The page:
About as true as you can get to the original, the Reef Runner Cicada is hard to beat. The vibration as the lure is worked, matched with its fluttering, darting movement as it falls imitates a dying bait fish as it struggles to swim, and we all know that cold water bass have a hard time refusing an easy meal.
If you’re looking for something with a modern design and a little more flare Cabela’s Mean Eye Blade Bait is a great choice. This lure puts a modern spin on a classic design without sacrificing the incredible action. Available in multiple fish-catching colors, the Mean Eye also features three line positioning holes, each one providing a different action, making it easy to adjust according to what the fish want.
Available at: Bass Pro
Hair Jigs are not the secret, end-all bait. What they are is criminally underutilized. Hair jigs have long been a go-to for many anglers, but as soft plastics developed over the years, getting more and more life-like as those years passed, hair jigs began falling to the wayside and have never quite recovered.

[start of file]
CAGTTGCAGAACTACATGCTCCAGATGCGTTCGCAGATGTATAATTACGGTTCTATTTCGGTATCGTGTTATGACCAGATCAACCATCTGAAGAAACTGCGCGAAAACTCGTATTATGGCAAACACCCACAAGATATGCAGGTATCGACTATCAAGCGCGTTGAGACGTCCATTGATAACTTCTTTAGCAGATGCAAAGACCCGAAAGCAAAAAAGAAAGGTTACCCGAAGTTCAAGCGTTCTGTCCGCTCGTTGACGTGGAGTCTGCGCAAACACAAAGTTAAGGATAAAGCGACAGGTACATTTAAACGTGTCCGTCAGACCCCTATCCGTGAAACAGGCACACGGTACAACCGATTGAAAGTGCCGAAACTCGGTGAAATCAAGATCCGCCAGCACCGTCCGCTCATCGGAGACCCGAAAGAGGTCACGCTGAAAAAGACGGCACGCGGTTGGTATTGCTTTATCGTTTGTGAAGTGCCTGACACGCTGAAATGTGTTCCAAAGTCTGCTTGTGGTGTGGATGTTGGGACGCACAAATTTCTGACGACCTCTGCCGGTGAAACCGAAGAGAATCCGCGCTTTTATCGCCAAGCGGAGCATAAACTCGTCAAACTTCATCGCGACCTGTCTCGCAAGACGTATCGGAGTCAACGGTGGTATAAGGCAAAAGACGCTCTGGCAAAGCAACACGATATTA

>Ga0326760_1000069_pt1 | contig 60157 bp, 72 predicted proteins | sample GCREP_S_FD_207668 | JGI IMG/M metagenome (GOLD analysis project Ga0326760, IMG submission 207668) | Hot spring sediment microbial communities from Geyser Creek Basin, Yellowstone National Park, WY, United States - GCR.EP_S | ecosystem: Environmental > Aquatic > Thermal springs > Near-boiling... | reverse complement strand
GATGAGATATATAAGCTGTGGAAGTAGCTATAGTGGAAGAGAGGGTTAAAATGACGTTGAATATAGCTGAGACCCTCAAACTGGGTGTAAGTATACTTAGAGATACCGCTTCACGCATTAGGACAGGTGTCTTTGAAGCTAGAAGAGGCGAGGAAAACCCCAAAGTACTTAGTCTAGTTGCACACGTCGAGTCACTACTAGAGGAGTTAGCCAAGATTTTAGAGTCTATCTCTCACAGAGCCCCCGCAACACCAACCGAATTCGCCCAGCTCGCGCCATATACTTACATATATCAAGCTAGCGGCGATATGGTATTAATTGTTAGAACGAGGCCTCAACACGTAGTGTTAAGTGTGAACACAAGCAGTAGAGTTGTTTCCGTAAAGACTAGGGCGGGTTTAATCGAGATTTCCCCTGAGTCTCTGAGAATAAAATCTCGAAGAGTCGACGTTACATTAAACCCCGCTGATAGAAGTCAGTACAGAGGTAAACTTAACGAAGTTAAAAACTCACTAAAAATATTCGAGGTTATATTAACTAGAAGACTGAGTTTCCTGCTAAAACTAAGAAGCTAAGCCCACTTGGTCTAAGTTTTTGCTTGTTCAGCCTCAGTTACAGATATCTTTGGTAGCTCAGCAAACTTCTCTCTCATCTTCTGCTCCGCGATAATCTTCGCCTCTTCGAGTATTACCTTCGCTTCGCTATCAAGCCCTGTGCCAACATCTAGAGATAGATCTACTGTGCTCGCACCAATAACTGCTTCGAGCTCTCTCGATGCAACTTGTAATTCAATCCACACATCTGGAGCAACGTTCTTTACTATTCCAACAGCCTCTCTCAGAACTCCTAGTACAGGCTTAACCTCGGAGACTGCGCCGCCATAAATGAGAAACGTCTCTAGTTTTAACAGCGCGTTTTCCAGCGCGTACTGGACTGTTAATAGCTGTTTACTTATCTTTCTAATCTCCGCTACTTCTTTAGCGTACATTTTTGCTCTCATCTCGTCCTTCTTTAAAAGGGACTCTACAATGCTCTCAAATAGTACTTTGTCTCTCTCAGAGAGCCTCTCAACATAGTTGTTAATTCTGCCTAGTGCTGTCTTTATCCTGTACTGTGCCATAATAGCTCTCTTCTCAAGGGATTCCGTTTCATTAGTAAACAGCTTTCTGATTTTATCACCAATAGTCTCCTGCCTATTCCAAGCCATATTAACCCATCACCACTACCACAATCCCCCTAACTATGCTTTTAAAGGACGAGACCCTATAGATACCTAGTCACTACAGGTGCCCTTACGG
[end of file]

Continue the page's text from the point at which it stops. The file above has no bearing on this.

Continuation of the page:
The reality is that they still catch lots of fish. That hasn’t changed, and every bass angler should have a handful of them in their tackle bag. Hair jigs like a bucktail jig or a marabou jig (not actually hair, but feather) offer a low-key presentation that is perfect for cold water fishing. The bulk of the jig lets it fall slowly, and the natural movement of the hair in the water gives a realistic, strike-inducing look, even when the bait is stationary on the bottom. Often, the slower these are worked, and the less action imparted the better. A simple short lift and fall is all it takes to attract the fish and the enticing movement of the hair as it rests on the bottom is all it takes for those fish to grab it.